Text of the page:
Three Tips to Fix Snap Preview
If you spend any time on people’s blog sites, you have no doubt encountered the “Snap Preview” dialogs that appear when you hover over a link. If you have not, then visit the Snap site and check it out.
Since these preview dialogs started showing up on blogs, they have generated quite a bit of noise. Many people love them, and many people hate them. Fred Wilson put them on his blog and got a lot of feedback, mostly negative.
Snap seems oblivious to the criticisms. As evident from the blurb on Snap’s site, they are milking the numbers as much as possible. Who wouldn’t want to highlight “65 million+ previews viewed” (which, incidentally, does not take into account that a “preview” happens when your mouse happens to hover or cross over a hyperlink, whether you wanted to see the preview or not)?
My personal opinion of the Snap Preview concept is that it is quite easily one of the stupidest things I have seen on the web. Seriously, what possible benefit could one derive from an annoying popup DIV with thumbnail images and greeked text. What meaningful thing can the Snap Preview do for me that a simple right-click, Open in New Tab or Window can’t do? Oh right, annoy me incessantly and ruin my browsing experience.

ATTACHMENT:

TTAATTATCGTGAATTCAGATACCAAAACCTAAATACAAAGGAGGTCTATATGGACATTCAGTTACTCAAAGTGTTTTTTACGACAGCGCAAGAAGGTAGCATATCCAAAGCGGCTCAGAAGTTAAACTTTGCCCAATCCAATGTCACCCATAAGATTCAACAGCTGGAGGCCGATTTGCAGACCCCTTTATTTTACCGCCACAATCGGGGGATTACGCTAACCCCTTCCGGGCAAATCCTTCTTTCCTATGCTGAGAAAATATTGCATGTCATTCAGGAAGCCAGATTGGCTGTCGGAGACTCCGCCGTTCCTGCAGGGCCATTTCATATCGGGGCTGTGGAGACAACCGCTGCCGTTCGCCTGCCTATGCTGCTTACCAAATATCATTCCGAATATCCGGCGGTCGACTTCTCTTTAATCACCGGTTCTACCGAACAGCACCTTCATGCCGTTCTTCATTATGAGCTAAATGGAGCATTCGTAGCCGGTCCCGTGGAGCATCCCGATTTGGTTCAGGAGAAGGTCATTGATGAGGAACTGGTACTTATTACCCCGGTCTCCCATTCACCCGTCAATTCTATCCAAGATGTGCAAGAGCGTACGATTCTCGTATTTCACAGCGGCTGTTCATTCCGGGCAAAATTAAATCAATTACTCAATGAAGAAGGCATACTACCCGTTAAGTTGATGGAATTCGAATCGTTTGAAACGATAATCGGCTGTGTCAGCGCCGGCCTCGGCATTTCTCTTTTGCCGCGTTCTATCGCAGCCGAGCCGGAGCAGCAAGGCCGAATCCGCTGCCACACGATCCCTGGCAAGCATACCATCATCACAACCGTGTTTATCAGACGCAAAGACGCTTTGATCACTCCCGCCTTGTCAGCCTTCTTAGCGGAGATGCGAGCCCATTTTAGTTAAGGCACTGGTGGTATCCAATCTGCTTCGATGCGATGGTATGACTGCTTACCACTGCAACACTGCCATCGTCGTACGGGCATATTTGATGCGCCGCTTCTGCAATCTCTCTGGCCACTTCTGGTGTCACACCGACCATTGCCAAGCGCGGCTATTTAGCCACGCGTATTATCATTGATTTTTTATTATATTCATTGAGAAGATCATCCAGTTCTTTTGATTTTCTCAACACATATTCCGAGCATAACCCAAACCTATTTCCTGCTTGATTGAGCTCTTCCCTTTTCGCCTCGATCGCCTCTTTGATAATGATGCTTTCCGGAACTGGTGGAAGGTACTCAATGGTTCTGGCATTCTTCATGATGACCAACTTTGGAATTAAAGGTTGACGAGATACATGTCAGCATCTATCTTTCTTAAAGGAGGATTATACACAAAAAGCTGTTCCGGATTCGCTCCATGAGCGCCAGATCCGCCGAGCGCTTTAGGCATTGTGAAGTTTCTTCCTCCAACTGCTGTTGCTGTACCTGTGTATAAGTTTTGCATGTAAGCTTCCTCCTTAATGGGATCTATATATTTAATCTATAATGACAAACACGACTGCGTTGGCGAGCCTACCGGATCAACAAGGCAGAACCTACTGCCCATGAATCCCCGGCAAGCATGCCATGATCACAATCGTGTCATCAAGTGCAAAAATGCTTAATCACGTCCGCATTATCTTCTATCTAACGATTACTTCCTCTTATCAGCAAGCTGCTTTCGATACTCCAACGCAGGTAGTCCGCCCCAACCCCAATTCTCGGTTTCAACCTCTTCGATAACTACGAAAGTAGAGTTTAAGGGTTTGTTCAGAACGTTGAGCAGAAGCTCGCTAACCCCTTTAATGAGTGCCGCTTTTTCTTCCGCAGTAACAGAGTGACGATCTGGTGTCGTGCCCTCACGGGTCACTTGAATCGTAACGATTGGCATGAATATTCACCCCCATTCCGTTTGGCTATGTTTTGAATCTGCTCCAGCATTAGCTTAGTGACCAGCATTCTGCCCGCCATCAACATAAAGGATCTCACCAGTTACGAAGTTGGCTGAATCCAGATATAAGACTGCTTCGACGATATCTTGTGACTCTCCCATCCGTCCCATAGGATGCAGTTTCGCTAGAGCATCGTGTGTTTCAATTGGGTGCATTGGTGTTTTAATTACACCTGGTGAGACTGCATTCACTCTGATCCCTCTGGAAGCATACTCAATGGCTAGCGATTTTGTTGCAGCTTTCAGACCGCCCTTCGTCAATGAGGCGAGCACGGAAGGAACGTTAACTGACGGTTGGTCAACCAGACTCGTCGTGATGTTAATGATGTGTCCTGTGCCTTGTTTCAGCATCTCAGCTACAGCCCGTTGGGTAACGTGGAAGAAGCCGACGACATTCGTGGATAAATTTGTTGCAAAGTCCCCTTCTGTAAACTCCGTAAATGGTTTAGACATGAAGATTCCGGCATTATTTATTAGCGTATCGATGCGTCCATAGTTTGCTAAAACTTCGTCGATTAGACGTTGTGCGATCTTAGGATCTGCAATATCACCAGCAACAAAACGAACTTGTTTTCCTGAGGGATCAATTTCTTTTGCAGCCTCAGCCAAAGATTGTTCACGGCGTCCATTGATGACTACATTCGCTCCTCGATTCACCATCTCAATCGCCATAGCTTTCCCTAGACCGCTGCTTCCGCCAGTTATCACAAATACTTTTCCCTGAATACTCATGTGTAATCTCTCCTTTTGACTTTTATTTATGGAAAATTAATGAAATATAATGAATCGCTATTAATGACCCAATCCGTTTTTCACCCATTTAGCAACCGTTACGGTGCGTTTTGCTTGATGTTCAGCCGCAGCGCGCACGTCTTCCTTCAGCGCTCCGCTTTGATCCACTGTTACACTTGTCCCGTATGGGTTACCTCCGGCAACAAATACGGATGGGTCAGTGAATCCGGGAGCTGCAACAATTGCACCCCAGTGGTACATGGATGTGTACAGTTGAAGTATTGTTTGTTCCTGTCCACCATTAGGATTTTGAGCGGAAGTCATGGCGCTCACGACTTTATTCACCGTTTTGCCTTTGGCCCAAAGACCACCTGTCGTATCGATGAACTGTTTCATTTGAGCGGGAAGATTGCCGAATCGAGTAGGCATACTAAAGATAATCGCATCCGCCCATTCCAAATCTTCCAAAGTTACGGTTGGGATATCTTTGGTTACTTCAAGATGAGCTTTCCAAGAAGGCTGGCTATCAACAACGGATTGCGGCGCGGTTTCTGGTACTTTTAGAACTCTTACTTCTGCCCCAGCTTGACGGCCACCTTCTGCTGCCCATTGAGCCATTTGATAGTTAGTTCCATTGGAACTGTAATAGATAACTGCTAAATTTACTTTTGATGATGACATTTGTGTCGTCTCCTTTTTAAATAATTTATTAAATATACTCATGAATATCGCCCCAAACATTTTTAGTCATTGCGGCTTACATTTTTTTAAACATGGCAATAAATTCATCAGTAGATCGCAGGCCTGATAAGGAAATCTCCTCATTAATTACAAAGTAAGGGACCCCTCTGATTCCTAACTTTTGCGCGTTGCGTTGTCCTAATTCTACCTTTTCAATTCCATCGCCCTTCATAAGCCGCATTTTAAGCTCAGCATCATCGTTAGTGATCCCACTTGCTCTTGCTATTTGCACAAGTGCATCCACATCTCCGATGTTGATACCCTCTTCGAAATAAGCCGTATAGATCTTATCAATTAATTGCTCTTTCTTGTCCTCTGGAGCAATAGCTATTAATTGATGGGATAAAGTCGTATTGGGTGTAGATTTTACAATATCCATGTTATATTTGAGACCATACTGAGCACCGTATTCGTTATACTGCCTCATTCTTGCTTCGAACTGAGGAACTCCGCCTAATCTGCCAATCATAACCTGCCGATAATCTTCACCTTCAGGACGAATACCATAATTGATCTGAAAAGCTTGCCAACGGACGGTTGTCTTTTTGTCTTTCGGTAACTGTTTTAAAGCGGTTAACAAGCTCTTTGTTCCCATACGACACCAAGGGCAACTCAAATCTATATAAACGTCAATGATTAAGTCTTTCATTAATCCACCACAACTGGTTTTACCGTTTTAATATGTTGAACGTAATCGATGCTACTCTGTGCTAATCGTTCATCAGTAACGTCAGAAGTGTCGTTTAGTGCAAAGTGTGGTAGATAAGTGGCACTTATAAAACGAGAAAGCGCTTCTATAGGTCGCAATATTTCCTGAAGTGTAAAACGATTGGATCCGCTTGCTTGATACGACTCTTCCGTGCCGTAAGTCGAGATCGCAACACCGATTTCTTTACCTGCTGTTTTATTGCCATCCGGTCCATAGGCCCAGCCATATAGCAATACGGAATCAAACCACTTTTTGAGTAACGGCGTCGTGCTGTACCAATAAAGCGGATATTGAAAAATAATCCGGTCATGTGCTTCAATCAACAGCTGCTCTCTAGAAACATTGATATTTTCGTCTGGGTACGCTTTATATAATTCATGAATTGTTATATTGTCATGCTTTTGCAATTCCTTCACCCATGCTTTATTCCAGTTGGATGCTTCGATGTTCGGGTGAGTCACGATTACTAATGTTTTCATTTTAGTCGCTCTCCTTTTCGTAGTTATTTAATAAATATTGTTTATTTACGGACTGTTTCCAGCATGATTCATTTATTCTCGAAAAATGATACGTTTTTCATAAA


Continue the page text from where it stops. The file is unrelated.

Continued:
Now, the point of this blog post is not to gripe about Snap. I view it as an interesting opportunity to analyze usability gone wrong and provide some suggestions on fixing it. Possibly, quite possibly, with some usability improvements, the Snap Preview might be tolerable and maybe even useful. Here are three tips for improvement:
1) Turn off the display when casually hovering over links. This behavior is totally unacceptable and is no less annoying than ad popups. Instead, modify the script so the preview is displayed only on deliberate hover actions. I consider a deliberate hover one that lasts more than a couple of seconds minimum.
2) Visual Distinction. Although the Snap-enabled links are visually distinctive, it’s too much to expect a visitor coming to your site for the first time to be able to differentiate whether you just happen to style links a certain way or if they are Snap-enabled. I would prefer to see some combination of #1 and #2…perhaps a distinct, branded icon with a reasonable hover delay. (The little word balloon does not qualify as distinct or branded.)
3) Provide useful information. The preview is cute, but useless. I would much rather get some useful information about the page. What is its Page Rank? What are the key concepts expressed in the page content — show me a quick synopsis or even just display the metadata for the page? Finally — a good use for a tag cloud — analyze the page words on-the-fly and create a tag cloud in the preview. Show me the Digg, Reddit etc. numbers for the page so I can determine if it’s important to other people.
What do you think of Snap? Of these suggestions for usability improvements?